Despite COVID-19 and stay-at-home orders across the country, the housing market trudges on. There has been a revolution of sorts for Settlement Service Providers who have had to modify their workflows and implement new systems to ensure home buying remains safe, from open house to closing. In this NFM TV roundtable discussion with Richard Leonard of Fox Mountain Property Inspections, Steven Lenet from Advantage Title Company and John Liberatore, Chief Appraiser with NFM Lending, we learn how the stages of buying a home have evolved, and how some of those changes may be here to stay.

Full Transcript is Below:

– Welcome into NFM TV, I’m your host Greg Sher. Providing mortgage financing during these times has been interesting to say the least. We thought we’d take a moment to have a roundtable right now, with three major cogs in the financing wheel. Joining us now is John Liberatore, he is the Chief Appraiser for NFM Lending, Richard Leonard, the President of Fox Mountain Property Inspections, and Steven Lenet, the Vice President, Director of Operations for Advantage Title Company. Gentlemen, thank you so much for being with us on NFM TV.

– Thank you.

– Thank you.

– We really appreciate having you. We know your worlds have changed drastically, but accommodations have been made across the board. Richard, I wanna start with you in the world of property inspections. What accommodations have been made? Are you still going into people’s homes? Tell us what your world looks like.

– In our world has changed considerably, our business is off about 25%, and we were trending about 30% growth at the first of April or end of March. So, in most cases, initially, we asked people not to attend their inspection. But that didn’t work out so well, real estate agents weren’t necessarily so happy about that. Fortunately, about two and a half months ago, I had enough foresight to see this coming, and we ordered a significant amount of PPEs, or personal protective equipment, face masks, gloves, hand wipes, all kinds of disinfectant material. So, we’re well supplied from a protection standpoint. And people, in some cases, do decide to attend their inspection, sometimes they don’t. We kinda prefer they come at the end. It’s funny that people don’t really have a good sense of what is social distancing. And we have supplies for them, if need be, at the inspection. But following the inspection, we are formally disinfecting anything we laid our hands on in that property, prior to actually leaving the property. So, that’s doorknobs, light switches, electrical panels, HVAC equipment, basically anything we touch gets cleaned before we leave the house.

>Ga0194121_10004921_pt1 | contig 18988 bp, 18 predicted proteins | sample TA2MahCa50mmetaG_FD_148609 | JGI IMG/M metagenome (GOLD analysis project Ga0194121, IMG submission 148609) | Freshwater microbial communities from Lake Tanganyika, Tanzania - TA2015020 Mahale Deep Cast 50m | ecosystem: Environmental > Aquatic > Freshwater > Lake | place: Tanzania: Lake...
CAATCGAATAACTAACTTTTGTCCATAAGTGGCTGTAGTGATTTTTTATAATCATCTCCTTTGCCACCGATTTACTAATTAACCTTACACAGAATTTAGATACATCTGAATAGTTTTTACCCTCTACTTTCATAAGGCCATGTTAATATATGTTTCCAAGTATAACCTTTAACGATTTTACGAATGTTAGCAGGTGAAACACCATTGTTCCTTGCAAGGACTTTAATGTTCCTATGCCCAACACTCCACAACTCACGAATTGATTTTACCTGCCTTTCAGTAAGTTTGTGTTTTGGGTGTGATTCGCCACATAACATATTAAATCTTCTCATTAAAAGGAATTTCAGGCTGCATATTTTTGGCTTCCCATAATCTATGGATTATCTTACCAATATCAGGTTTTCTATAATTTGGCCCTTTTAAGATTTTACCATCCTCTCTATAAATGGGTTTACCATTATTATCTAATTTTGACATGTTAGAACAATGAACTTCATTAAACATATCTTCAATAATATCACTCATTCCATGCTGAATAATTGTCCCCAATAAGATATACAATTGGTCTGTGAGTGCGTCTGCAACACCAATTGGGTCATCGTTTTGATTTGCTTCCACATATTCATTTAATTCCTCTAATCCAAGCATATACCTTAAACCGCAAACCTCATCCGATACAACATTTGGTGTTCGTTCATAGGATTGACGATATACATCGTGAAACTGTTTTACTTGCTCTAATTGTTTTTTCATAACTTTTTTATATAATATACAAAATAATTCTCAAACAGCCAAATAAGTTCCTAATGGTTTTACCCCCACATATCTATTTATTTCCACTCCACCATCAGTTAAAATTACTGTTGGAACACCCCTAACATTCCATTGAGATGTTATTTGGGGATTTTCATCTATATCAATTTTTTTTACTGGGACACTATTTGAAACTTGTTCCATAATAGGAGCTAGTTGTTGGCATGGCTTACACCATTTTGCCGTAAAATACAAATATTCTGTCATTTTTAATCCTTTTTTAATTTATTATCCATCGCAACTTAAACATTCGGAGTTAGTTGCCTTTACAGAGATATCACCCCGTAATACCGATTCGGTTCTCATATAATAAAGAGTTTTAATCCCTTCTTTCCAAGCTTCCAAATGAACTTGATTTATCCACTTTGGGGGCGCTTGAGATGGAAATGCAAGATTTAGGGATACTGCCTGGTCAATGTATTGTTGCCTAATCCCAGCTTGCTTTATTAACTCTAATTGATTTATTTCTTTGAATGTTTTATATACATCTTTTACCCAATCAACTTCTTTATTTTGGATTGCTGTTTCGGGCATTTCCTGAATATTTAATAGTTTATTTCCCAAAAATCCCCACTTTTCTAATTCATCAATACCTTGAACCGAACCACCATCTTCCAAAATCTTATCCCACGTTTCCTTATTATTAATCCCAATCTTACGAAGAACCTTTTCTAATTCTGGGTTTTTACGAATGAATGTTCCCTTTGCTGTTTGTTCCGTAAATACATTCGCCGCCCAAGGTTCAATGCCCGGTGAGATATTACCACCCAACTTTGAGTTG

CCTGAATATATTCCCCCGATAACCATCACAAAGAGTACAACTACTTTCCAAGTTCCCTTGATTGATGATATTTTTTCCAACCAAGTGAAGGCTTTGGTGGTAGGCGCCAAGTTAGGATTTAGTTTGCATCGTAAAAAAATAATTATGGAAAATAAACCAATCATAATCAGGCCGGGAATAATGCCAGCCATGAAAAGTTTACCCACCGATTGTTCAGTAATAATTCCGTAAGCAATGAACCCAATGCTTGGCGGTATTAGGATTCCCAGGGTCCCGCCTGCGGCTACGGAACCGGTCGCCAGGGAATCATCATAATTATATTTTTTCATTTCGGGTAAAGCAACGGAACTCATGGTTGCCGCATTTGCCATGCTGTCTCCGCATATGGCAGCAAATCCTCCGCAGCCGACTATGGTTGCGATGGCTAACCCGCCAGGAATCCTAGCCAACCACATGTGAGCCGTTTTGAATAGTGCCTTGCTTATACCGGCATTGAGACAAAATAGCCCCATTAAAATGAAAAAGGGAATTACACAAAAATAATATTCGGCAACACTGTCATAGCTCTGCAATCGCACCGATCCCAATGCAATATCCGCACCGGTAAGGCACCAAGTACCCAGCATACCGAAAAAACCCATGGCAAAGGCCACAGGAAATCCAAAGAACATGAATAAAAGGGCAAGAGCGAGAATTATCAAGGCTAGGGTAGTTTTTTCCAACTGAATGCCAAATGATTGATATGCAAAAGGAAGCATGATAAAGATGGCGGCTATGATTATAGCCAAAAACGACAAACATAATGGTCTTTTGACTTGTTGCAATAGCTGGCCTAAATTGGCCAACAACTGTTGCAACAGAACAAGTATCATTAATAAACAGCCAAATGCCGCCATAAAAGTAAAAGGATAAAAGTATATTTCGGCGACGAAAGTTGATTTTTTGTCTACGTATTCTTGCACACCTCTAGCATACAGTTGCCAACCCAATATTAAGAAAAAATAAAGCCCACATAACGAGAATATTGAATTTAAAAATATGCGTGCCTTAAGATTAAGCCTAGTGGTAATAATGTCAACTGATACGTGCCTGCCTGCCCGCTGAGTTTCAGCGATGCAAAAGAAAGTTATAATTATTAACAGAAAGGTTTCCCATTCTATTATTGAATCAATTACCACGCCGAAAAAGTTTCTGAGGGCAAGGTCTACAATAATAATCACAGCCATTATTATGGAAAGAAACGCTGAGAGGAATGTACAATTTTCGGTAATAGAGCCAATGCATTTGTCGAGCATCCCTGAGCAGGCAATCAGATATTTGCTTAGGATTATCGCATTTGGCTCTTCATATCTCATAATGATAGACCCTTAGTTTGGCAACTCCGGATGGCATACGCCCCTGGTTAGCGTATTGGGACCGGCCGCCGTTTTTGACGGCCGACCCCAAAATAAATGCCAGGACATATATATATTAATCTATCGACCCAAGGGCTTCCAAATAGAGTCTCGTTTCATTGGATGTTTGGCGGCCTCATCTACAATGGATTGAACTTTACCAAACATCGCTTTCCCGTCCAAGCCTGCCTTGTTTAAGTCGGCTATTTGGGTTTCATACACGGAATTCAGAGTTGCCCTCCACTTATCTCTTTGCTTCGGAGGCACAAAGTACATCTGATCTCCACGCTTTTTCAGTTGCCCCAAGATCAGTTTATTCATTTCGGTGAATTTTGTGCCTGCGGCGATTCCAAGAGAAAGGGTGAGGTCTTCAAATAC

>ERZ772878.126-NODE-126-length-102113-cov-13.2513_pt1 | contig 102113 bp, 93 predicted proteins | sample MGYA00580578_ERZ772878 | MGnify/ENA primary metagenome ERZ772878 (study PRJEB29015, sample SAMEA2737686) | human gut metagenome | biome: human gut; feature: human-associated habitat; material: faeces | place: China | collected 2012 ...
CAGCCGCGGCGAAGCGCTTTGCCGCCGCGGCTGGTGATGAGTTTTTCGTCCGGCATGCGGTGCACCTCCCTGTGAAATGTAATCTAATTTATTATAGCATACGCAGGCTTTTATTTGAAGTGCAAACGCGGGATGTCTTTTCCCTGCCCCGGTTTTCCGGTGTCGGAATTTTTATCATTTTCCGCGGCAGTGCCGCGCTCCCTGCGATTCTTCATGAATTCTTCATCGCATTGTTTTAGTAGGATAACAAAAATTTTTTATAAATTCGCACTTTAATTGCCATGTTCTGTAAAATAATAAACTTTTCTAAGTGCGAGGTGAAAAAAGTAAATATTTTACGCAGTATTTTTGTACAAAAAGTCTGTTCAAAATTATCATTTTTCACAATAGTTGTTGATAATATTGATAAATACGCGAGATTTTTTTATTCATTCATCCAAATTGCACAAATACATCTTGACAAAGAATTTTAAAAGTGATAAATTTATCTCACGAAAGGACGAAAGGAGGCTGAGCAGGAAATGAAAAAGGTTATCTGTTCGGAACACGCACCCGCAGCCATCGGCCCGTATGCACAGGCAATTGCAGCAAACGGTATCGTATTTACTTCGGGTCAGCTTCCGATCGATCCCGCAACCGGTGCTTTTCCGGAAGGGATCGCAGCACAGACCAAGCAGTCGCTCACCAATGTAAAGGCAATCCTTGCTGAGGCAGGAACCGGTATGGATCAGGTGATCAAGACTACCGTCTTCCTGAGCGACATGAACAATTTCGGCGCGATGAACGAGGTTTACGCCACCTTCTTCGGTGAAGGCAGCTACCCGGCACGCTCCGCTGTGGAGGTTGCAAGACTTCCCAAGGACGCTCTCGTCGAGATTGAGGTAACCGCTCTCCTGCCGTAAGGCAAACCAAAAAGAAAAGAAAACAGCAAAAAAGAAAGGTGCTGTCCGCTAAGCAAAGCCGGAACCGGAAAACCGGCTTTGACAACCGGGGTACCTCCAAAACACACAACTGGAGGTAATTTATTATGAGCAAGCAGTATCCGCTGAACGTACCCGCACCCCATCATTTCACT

– You’re still having to go in on purchases 100% of the time to inspect properties, though?

– Absolutely 100% of the time. There’s really not a way, you’re not sending a robot in there to somehow inspect a property. That’s a hands-on process.

– Right. Of course.

– So, it’s just what we have to do.

– Yeah, it is what it is. John Liberatore, Chief Appraiser. Tell us how the pandemic has affected your world and what accommodations have been made in the appraisal landscape?

– Sure. Well, basically, the process is the same for the NFM appraisal desk, okay. We get the order, we sign the order, we receive it, review it, send it to the branch. What has changed is the way the individual staff appraisers are doing their appraisals. Some are able to do interior inspections, some are not due to various reasons, some appraisers are older and have health concerns of their own, in some cases the borrower has a concern, in some cases the state has regulation not allowing that, like in Pennsylvania right now. And we also are seeing more exterior inspections being allowed. Now, the appraiser’s job is to develop a credible report. So, they have to use whatever resources are available to do that. In some cases, they’re calling the agents, they’re verifying interior information, they’re using MLS, they’re using whatever sources they can to confirm the information they need to know about the inside of the property in order to develop a credible report. That’s a USPAP standard, so they have to do it. But as far as which ones are allowable and which ones are not, it really depends on the loan type, LTV. We see more purchases being allowed that way as exteriors, versus refis. Refis, I believe, cash-out refis, for example, are not allowed. There’s a few others that are not allowed. But it really does depend on the loan type and the details on that loan.

– Ah, we appreciate you getting into the details. Steven Lenet, Vice President of Advantage Title Company. I know you’ve worked really, really painstakingly hard to offer things like curbside closings. Tell us about your world and what you’ve done to accommodate these challenging times.

– We’re still accommodating in-person settlements. But working with a much more limited pool of closures, for one. And we are still able to provide that in-person settlement. We obviously have to adhere to the recommended precautions. We’re going in with copy packages, sitting at least six feet away, we’re not bringing pens. Obviously, now going in with masks. Those settlements that are occurring in our office were obviously wiping down the area. We’re not inviting any realtors into the settlement, only required people at the table, no family, et cetera.